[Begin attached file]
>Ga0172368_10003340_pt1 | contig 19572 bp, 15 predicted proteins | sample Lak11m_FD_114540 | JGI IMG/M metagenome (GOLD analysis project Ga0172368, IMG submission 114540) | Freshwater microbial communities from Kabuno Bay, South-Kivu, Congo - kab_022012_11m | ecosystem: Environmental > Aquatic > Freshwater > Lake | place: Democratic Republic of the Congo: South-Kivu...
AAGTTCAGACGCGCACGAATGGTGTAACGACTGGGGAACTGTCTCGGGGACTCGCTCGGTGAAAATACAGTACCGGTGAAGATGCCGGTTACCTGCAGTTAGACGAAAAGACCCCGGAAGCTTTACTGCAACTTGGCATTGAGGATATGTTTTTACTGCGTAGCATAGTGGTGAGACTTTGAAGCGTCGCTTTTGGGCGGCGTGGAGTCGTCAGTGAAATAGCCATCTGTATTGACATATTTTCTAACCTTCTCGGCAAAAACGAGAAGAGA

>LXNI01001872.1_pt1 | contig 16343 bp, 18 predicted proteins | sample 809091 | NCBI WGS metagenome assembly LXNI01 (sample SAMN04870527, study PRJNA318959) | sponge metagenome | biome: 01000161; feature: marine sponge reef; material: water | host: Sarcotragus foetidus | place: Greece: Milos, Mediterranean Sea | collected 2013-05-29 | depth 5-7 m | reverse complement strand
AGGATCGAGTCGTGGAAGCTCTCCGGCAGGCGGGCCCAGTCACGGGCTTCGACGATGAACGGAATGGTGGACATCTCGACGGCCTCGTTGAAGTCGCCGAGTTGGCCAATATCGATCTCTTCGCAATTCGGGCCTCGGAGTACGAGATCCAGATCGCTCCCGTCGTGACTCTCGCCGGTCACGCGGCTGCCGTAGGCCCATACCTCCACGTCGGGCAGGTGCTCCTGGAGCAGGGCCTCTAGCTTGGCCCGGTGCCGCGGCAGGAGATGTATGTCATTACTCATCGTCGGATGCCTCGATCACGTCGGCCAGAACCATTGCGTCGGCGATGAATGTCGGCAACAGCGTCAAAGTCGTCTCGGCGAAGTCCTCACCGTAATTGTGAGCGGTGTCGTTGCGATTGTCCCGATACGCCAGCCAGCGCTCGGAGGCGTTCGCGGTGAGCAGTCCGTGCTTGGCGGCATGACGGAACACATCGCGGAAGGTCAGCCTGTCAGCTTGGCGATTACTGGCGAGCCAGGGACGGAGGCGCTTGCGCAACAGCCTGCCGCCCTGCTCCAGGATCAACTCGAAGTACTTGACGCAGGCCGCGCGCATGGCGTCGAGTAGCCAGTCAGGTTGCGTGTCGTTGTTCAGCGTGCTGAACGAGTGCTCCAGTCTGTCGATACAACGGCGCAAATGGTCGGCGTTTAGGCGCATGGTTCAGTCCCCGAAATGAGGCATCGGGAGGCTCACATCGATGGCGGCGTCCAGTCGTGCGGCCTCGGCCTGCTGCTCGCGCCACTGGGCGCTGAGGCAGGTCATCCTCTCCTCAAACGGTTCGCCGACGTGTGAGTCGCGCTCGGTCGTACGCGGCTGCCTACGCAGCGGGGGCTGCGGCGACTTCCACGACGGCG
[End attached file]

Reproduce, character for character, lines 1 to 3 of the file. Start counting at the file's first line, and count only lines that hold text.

>Ga0172368_10003340_pt1 | contig 19572 bp, 15 predicted proteins | sample Lak11m_FD_114540 | JGI IMG/M metagenome (GOLD analysis project Ga0172368, IMG submission 114540) | Freshwater microbial communities from Kabuno Bay, South-Kivu, Congo - kab_022012_11m | ecosystem: Environmental > Aquatic > Freshwater > Lake | place: Democratic Republic of the Congo: South-Kivu...
AAGTTCAGACGCGCACGAATGGTGTAACGACTGGGGAACTGTCTCGGGGACTCGCTCGGTGAAAATACAGTACCGGTGAAGATGCCGGTTACCTGCAGTTAGACGAAAAGACCCCGGAAGCTTTACTGCAACTTGGCATTGAGGATATGTTTTTACTGCGTAGCATAGTGGTGAGACTTTGAAGCGTCGCTTTTGGGCGGCGTGGAGTCGTCAGTGAAATAGCCATCTGTATTGACATATTTTCTAACCTTCTCGGCAAAAACGAGAAGAGA

>LXNI01001872.1_pt1 | contig 16343 bp, 18 predicted proteins | sample 809091 | NCBI WGS metagenome assembly LXNI01 (sample SAMN04870527, study PRJNA318959) | sponge metagenome | biome: 01000161; feature: marine sponge reef; material: water | host: Sarcotragus foetidus | place: Greece: Milos, Mediterranean Sea | collected 2013-05-29 | depth 5-7 m | reverse complement strand